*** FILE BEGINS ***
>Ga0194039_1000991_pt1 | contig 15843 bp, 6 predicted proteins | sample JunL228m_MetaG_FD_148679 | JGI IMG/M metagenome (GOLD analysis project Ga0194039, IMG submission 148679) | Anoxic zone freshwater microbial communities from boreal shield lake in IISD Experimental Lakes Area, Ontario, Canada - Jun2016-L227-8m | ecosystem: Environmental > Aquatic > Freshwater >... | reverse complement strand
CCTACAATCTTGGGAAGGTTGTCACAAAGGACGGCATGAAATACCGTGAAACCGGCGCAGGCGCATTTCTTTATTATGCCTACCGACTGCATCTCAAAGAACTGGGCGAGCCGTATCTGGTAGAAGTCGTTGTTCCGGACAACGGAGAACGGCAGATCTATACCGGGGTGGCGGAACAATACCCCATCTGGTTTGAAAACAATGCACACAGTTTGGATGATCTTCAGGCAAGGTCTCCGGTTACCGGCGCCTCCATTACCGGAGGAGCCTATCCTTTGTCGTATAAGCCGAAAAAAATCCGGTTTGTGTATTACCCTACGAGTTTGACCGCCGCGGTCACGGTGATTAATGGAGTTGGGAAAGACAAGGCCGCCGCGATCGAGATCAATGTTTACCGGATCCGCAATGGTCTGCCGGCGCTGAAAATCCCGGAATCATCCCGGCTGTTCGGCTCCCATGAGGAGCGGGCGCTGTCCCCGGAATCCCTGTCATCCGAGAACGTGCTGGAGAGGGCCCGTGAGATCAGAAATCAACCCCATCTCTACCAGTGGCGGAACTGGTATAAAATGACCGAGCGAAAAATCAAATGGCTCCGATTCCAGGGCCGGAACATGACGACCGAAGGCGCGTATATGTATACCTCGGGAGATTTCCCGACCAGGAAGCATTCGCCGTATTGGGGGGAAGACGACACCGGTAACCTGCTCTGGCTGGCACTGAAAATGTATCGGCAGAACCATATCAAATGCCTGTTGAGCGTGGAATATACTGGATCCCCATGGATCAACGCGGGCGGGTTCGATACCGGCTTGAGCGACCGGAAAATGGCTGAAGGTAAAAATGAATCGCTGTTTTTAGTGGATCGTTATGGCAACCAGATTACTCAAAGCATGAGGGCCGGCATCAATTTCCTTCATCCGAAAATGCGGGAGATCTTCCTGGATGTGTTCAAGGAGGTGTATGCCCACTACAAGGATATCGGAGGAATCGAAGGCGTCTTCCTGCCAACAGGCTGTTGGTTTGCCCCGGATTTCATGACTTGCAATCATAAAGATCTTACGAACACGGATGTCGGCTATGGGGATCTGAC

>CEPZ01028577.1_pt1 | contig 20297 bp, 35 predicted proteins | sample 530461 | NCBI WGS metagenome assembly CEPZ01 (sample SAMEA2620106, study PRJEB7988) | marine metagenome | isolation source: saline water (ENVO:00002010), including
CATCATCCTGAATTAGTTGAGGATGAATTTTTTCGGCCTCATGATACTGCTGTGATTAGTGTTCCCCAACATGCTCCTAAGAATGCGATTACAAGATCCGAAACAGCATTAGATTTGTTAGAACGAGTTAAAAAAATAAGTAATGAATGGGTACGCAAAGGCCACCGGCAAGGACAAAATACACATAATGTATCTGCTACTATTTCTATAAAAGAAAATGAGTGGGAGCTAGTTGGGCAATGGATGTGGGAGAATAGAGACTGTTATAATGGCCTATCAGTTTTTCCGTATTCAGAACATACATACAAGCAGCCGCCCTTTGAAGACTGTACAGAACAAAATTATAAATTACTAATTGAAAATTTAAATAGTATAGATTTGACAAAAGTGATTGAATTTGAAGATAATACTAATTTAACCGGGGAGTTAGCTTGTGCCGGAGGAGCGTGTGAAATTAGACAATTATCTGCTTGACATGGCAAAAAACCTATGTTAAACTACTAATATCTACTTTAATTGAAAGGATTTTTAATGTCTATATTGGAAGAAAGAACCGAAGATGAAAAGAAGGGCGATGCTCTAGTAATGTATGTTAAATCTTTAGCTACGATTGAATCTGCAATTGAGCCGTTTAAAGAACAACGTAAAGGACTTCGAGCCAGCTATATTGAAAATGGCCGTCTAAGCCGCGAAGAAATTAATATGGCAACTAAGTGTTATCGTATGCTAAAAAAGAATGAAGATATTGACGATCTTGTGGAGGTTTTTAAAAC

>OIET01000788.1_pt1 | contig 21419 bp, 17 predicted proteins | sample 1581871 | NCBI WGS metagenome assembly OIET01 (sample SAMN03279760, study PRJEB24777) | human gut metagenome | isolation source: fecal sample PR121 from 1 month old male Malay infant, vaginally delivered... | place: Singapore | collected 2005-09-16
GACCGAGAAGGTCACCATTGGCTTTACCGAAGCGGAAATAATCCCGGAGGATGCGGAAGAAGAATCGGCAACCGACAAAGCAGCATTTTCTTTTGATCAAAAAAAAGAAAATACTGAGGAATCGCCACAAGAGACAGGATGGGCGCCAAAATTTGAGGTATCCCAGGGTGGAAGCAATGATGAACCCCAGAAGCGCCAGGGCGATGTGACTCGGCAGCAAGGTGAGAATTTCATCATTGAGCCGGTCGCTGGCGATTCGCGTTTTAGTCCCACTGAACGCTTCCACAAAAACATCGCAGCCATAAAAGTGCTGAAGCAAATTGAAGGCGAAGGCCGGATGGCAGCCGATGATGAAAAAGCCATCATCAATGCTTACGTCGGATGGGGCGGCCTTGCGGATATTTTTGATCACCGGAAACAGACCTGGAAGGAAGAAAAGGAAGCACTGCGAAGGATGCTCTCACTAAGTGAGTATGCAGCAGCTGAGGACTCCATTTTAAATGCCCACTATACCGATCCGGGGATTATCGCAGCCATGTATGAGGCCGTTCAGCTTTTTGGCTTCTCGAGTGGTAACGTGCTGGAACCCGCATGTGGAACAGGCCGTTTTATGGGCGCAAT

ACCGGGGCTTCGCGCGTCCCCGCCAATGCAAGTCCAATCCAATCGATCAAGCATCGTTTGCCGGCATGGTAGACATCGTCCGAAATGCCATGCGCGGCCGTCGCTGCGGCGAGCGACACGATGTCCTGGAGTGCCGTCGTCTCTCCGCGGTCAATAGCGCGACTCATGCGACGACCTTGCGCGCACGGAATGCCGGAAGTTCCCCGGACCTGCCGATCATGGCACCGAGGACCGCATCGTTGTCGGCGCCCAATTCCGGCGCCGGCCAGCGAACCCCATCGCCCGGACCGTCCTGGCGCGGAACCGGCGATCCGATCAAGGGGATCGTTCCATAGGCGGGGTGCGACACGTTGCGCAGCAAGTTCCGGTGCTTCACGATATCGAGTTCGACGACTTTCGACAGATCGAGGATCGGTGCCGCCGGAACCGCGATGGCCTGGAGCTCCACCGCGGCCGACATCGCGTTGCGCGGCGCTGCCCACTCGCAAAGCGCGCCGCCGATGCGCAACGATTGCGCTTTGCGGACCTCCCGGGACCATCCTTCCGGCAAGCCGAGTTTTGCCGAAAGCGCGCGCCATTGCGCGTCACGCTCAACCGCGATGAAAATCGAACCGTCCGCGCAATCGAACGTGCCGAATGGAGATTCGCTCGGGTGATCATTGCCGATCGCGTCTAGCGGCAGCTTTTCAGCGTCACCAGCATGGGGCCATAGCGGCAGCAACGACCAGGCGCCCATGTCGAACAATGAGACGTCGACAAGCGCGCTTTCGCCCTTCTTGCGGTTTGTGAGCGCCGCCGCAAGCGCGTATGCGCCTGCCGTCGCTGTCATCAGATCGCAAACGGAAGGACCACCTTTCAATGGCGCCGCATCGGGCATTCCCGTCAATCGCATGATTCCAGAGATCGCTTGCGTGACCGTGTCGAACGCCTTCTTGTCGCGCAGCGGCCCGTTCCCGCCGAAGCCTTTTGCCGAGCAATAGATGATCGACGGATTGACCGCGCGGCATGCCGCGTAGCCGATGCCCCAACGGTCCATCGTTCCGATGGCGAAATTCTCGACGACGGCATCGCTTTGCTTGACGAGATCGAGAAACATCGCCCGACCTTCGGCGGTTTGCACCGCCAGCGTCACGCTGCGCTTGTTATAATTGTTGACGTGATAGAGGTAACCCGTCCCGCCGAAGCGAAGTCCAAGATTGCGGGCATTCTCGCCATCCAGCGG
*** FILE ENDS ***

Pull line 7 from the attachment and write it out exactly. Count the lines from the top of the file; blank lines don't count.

ACCGGGGCTTCGCGCGTCCCCGCCAATGCAAGTCCAATCCAATCGATCAAGCATCGTTTGCCGGCATGGTAGACATCGTCCGAAATGCCATGCGCGGCCGTCGCTGCGGCGAGCGACACGATGTCCTGGAGTGCCGTCGTCTCTCCGCGGTCAATAGCGCGACTCATGCGACGACCTTGCGCGCACGGAATGCCGGAAGTTCCCCGGACCTGCCGATCATGGCACCGAGGACCGCATCGTTGTCGGCGCCCAATTCCGGCGCCGGCCAGCGAACCCCATCGCCCGGACCGTCCTGGCGCGGAACCGGCGATCCGATCAAGGGGATCGTTCCATAGGCGGGGTGCGACACGTTGCGCAGCAAGTTCCGGTGCTTCACGATATCGAGTTCGACGACTTTCGACAGATCGAGGATCGGTGCCGCCGGAACCGCGATGGCCTGGAGCTCCACCGCGGCCGACATCGCGTTGCGCGGCGCTGCCCACTCGCAAAGCGCGCCGCCGATGCGCAACGATTGCGCTTTGCGGACCTCCCGGGACCATCCTTCCGGCAAGCCGAGTTTTGCCGAAAGCGCGCGCCATTGCGCGTCACGCTCAACCGCGATGAAAATCGAACCGTCCGCGCAATCGAACGTGCCGAATGGAGATTCGCTCGGGTGATCATTGCCGATCGCGTCTAGCGGCAGCTTTTCAGCGTCACCAGCATGGGGCCATAGCGGCAGCAACGACCAGGCGCCCATGTCGAACAATGAGACGTCGACAAGCGCGCTTTCGCCCTTCTTGCGGTTTGTGAGCGCCGCCGCAAGCGCGTATGCGCCTGCCGTCGCTGTCATCAGATCGCAAACGGAAGGACCACCTTTCAATGGCGCCGCATCGGGCATTCCCGTCAATCGCATGATTCCAGAGATCGCTTGCGTGACCGTGTCGAACGCCTTCTTGTCGCGCAGCGGCCCGTTCCCGCCGAAGCCTTTTGCCGAGCAATAGATGATCGACGGATTGACCGCGCGGCATGCCGCGTAGCCGATGCCCCAACGGTCCATCGTTCCGATGGCGAAATTCTCGACGACGGCATCGCTTTGCTTGACGAGATCGAGAAACATCGCCCGACCTTCGGCGGTTTGCACCGCCAGCGTCACGCTGCGCTTGTTATAATTGTTGACGTGATAGAGGTAACCCGTCCCGCCGAAGCGAAGTCCAAGATTGCGGGCATTCTCGCCATCCAGCGG